Jamestown Education Foundation
Think-Shape-Grow Water Solutions

Think-Shape-Grow, a Water Education Program, is a 3-phase dynamic learning plan designed to enable students to develop a growth-mindset through experiential S.T.E.A.M.-driven objectives and activities designed to achieve innovative solutions that address the problem of water scarcity. Students will actively participate in individual, team and experiential activities that will engage them in the water scarcity issues within their small island community. The valuable skill sets developed during these activities will foster divergent thinking while refining solutions for proposal in local and global challenges.

Water is an issue of concern to Jamestown, Rhode Island, a small community located on Conanicut Island at the mouth of Narragansett Bay because all freshwater on the island comes from precipitation. With a grant of $6,116 from Woodard & Curran Foundation students will tackle this complex problem in the community and learn the challenges faced when water is scarce such as water quality issues, water consumption, and cost factors through classroom and community based experiences.

The project has three distinct phases, Think, Shape, and Grow, which provide students with the necessary knowledge and skills to work on developing solutions that have a lasting and positive impact on the environment.



Think provides foundational design skills like mind mapping, associational thinking, and creating low-fi prototypes on which students rely when proposing solutions to any problem. Students learn to work efficiently as teams, see the value and impact of collaboration, self-reflection, and peer critique and take the approach of professional designers: listening, researching, and proposing solutions for their clients



The Shape phase focuses on the significance of form, function, and the impact of design. Students deepen their understanding of water scarcity, explore sites on their island, and use water sampling kits to understand how environmental scientists gather data from the field. Students have mentorship from a panel of water sector experts composed of community members from various geographic locations on the island, as well as members of the public works, building and zoning departments. Students are mapping the island using ArcGIS, and in particular, mapping where the water is located on the island and how it gets into the homes in that area. Engineering challenges from the ArcGIS mapping focus on several questions: How do people move water across great distances? How can we move water around our island?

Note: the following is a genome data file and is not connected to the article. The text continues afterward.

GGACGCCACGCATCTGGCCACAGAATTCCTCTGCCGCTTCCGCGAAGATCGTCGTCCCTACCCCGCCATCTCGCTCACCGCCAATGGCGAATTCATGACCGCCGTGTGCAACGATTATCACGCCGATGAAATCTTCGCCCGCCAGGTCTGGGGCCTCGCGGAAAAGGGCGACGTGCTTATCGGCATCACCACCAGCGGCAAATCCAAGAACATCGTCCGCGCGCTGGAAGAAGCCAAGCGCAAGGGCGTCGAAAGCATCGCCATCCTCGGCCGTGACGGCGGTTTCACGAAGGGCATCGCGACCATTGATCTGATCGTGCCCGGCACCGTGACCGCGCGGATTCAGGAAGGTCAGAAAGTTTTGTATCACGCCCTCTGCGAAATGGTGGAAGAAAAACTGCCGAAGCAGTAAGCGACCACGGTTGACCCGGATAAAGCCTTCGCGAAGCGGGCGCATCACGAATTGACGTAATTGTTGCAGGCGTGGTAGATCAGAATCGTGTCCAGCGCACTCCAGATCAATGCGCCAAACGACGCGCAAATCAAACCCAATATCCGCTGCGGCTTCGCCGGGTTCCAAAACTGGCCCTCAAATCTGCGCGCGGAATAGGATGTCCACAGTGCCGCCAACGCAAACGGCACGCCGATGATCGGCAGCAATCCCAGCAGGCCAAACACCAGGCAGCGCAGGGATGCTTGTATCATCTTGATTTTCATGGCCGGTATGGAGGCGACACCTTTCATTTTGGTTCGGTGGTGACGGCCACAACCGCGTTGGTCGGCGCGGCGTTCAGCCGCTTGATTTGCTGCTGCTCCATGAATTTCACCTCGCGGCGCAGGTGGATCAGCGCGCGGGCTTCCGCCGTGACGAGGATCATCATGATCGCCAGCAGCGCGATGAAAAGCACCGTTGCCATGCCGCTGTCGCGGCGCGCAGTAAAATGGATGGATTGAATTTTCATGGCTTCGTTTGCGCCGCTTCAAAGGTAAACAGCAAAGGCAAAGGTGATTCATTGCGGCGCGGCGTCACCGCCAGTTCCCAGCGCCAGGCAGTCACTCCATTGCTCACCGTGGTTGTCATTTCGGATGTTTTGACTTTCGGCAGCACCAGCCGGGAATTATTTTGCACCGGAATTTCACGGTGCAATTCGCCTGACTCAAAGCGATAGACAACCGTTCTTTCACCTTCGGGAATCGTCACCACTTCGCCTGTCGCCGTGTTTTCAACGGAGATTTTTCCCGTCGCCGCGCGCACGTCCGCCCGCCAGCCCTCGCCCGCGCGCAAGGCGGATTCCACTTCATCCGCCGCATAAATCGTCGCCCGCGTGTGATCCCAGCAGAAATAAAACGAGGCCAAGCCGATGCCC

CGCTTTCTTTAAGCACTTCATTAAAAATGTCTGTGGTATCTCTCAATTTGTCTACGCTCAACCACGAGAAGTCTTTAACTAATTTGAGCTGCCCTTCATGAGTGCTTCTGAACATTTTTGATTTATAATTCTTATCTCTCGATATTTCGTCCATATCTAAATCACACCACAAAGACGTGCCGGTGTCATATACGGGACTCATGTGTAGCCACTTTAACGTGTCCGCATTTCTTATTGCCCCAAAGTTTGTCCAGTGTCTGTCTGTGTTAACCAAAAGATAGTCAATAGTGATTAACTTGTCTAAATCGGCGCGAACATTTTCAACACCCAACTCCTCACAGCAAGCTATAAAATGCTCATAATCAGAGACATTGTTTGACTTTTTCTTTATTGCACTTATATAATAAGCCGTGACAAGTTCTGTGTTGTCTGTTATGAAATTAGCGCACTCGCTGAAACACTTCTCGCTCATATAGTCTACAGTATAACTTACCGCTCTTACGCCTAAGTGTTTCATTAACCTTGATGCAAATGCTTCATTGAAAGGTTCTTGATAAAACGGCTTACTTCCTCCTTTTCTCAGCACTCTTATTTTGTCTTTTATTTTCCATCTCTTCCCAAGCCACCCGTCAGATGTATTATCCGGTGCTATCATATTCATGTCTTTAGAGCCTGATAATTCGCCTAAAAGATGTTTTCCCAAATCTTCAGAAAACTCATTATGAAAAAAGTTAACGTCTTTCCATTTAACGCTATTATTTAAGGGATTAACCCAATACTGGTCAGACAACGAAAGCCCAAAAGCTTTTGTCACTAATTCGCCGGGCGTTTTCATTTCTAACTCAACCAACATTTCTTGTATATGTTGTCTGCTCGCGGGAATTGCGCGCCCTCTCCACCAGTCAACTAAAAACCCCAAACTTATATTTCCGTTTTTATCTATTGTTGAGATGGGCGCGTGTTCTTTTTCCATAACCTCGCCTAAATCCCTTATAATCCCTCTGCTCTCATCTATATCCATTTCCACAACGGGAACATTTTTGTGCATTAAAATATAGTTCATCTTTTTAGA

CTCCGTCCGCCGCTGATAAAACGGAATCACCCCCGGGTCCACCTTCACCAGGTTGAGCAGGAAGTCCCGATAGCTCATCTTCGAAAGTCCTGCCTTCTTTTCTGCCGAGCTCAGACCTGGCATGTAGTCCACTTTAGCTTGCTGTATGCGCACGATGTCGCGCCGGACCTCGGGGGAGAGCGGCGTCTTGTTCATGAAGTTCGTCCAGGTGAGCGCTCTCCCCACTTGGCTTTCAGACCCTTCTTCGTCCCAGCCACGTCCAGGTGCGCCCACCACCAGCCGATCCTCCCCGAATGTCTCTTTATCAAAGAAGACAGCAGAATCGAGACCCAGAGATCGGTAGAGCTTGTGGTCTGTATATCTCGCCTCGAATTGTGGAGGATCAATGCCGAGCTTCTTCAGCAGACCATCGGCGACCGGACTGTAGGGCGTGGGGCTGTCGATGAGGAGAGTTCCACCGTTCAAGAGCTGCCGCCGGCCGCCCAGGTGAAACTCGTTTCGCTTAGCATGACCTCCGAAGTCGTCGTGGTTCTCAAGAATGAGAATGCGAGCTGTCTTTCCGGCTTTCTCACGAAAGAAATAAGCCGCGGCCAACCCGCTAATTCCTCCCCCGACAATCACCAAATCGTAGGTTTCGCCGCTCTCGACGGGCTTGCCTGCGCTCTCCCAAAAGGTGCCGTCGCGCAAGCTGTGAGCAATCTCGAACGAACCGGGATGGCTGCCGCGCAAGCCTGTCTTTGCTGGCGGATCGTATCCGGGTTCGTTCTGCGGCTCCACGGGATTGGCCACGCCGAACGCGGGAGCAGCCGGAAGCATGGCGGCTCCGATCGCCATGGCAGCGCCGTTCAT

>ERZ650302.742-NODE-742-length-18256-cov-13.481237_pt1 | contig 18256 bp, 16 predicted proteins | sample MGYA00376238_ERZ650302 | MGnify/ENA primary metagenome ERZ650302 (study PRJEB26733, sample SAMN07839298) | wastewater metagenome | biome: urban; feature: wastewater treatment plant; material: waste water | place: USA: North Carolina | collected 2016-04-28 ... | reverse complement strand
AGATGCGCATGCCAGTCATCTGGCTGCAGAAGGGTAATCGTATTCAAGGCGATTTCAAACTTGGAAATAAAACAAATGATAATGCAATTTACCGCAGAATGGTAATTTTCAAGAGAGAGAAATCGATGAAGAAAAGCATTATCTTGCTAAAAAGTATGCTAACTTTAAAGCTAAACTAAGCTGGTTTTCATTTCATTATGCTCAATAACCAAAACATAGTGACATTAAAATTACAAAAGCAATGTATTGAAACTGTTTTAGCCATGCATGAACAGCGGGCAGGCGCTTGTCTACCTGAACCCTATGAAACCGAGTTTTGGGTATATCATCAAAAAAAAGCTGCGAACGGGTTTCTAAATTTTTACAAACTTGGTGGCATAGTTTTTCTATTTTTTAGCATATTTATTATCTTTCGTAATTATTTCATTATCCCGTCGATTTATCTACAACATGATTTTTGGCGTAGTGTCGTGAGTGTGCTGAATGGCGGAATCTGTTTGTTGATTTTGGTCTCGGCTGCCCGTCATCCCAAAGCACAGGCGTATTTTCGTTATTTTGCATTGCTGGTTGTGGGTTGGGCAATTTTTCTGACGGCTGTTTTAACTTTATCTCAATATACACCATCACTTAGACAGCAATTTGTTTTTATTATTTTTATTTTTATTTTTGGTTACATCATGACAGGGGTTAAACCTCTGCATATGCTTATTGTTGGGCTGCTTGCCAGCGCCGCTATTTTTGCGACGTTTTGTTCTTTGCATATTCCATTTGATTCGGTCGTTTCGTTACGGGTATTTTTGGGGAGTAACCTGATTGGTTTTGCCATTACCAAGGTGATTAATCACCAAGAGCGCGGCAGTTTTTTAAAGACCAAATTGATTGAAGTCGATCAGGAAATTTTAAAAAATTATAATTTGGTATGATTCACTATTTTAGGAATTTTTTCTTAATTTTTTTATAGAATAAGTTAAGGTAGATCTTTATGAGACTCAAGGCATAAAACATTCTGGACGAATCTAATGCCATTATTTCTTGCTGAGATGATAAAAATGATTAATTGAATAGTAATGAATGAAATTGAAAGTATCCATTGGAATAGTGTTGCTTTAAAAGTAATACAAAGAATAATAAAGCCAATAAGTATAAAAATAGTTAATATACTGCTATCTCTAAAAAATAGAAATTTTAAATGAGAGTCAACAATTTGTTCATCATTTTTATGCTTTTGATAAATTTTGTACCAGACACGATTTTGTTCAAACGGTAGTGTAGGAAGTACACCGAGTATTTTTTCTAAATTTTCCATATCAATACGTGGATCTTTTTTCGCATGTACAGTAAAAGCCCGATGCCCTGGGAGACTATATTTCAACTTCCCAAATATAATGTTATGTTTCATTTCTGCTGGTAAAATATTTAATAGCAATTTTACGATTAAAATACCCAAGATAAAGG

During the Grow phase, students address the problem of water scarcity in their community and beyond. Distances from Jamestown to other geographic locations are computed for reference and comparisons are made with different states and other areas of the world, establishing national and global connections with other communities with water scarcity issues.  Using social media, all TSG activity will be accessible and the program will be turned into a curriculum. The TSG: Water Scarcity Educational Resource Book will be published upon completion and available on Amazon.com and offered free as a downloadable PDF from the TSG Twitter site and Woodard & Curran Foundation website



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